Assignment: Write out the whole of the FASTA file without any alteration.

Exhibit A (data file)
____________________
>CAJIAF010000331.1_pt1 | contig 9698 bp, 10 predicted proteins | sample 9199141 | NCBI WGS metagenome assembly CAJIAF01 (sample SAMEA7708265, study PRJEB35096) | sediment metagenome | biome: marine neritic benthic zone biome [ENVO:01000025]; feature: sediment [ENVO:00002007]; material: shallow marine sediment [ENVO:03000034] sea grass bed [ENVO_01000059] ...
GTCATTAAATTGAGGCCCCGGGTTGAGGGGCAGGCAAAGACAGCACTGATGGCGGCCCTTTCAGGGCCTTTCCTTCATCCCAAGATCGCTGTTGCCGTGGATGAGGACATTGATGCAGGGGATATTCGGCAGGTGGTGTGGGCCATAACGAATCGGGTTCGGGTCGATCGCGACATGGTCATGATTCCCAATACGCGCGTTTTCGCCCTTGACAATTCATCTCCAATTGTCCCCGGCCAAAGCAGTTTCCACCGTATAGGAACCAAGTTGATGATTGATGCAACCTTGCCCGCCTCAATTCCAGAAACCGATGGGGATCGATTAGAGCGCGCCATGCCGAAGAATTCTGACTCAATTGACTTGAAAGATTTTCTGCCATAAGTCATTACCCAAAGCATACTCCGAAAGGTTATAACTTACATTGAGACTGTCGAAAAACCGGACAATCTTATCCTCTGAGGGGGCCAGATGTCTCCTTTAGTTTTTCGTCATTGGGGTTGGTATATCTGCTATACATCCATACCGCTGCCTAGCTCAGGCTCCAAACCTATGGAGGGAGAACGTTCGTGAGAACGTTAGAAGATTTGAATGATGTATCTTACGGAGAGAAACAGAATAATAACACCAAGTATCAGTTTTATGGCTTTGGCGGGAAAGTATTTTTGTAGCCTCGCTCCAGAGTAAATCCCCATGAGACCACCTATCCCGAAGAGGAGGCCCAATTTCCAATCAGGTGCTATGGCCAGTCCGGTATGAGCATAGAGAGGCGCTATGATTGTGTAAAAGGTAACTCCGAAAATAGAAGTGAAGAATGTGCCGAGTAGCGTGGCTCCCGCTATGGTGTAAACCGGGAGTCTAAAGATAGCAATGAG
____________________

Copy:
>CAJIAF010000331.1_pt1 | contig 9698 bp, 10 predicted proteins | sample 9199141 | NCBI WGS metagenome assembly CAJIAF01 (sample SAMEA7708265, study PRJEB35096) | sediment metagenome | biome: marine neritic benthic zone biome [ENVO:01000025]; feature: sediment [ENVO:00002007]; material: shallow marine sediment [ENVO:03000034] sea grass bed [ENVO_01000059] ...
GTCATTAAATTGAGGCCCCGGGTTGAGGGGCAGGCAAAGACAGCACTGATGGCGGCCCTTTCAGGGCCTTTCCTTCATCCCAAGATCGCTGTTGCCGTGGATGAGGACATTGATGCAGGGGATATTCGGCAGGTGGTGTGGGCCATAACGAATCGGGTTCGGGTCGATCGCGACATGGTCATGATTCCCAATACGCGCGTTTTCGCCCTTGACAATTCATCTCCAATTGTCCCCGGCCAAAGCAGTTTCCACCGTATAGGAACCAAGTTGATGATTGATGCAACCTTGCCCGCCTCAATTCCAGAAACCGATGGGGATCGATTAGAGCGCGCCATGCCGAAGAATTCTGACTCAATTGACTTGAAAGATTTTCTGCCATAAGTCATTACCCAAAGCATACTCCGAAAGGTTATAACTTACATTGAGACTGTCGAAAAACCGGACAATCTTATCCTCTGAGGGGGCCAGATGTCTCCTTTAGTTTTTCGTCATTGGGGTTGGTATATCTGCTATACATCCATACCGCTGCCTAGCTCAGGCTCCAAACCTATGGAGGGAGAACGTTCGTGAGAACGTTAGAAGATTTGAATGATGTATCTTACGGAGAGAAACAGAATAATAACACCAAGTATCAGTTTTATGGCTTTGGCGGGAAAGTATTTTTGTAGCCTCGCTCCAGAGTAAATCCCCATGAGACCACCTATCCCGAAGAGGAGGCCCAATTTCCAATCAGGTGCTATGGCCAGTCCGGTATGAGCATAGAGAGGCGCTATGATTGTGTAAAAGGTAACTCCGAAAATAGAAGTGAAGAATGTGCCGAGTAGCGTGGCTCCCGCTATGGTGTAAACCGGGAGTCTAAAGATAGCAATGAG